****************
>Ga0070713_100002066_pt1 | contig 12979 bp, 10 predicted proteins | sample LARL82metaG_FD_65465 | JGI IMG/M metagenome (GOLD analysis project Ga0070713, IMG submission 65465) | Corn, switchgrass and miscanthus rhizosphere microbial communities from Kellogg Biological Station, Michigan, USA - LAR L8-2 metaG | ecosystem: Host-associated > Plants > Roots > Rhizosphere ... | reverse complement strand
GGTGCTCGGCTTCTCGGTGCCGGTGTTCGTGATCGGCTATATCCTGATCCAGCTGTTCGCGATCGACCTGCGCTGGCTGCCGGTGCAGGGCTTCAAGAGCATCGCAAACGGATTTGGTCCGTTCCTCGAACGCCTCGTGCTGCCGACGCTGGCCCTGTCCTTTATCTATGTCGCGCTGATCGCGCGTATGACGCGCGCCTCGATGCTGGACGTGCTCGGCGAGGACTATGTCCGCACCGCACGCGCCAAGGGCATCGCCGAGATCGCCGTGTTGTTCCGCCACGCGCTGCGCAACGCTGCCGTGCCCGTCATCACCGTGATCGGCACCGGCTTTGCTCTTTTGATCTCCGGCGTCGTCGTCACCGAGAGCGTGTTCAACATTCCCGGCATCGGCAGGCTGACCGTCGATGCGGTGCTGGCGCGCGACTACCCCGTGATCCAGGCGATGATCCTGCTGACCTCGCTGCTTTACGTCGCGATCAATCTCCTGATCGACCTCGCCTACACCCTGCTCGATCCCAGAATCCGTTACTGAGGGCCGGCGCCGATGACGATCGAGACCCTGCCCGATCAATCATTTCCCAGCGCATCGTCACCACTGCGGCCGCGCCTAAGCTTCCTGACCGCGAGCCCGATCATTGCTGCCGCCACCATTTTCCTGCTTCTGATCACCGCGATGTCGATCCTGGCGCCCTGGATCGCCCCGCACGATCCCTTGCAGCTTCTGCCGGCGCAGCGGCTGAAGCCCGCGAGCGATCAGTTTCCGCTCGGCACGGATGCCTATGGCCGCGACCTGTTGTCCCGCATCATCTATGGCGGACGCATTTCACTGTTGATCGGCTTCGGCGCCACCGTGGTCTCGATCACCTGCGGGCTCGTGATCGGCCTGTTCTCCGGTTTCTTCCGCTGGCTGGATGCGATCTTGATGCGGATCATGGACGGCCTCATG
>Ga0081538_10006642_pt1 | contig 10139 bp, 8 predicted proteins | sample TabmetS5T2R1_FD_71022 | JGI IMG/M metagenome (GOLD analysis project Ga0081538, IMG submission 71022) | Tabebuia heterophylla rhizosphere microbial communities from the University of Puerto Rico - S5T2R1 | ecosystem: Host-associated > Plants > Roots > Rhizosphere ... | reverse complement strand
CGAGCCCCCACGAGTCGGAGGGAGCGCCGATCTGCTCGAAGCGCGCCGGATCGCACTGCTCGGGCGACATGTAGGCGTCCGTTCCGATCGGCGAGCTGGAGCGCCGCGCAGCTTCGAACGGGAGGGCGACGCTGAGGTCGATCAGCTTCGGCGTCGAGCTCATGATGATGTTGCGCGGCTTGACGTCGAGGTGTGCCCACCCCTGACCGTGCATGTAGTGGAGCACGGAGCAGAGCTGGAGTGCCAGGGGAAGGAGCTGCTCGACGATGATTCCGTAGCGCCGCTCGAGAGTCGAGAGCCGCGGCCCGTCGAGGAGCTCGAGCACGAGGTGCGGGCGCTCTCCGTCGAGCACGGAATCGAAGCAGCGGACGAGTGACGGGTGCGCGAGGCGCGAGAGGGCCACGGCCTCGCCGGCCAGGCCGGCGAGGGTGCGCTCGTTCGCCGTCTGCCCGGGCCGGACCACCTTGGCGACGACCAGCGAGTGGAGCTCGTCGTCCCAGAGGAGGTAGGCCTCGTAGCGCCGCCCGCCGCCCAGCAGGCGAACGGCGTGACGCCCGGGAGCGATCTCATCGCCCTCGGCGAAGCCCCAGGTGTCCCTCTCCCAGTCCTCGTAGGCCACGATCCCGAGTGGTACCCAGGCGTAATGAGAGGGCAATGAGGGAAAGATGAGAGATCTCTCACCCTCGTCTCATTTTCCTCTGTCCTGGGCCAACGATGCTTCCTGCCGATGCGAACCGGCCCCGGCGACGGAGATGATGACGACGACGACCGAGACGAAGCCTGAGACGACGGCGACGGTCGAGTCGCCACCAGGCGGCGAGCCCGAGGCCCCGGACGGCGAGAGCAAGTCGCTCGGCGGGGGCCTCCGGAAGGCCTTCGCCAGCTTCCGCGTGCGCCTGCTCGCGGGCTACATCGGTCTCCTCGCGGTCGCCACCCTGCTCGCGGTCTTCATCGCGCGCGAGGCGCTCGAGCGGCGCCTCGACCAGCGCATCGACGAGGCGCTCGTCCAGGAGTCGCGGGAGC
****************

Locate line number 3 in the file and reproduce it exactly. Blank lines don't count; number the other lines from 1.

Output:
>Ga0081538_10006642_pt1 | contig 10139 bp, 8 predicted proteins | sample TabmetS5T2R1_FD_71022 | JGI IMG/M metagenome (GOLD analysis project Ga0081538, IMG submission 71022) | Tabebuia heterophylla rhizosphere microbial communities from the University of Puerto Rico - S5T2R1 | ecosystem: Host-associated > Plants > Roots > Rhizosphere ... | reverse complement strand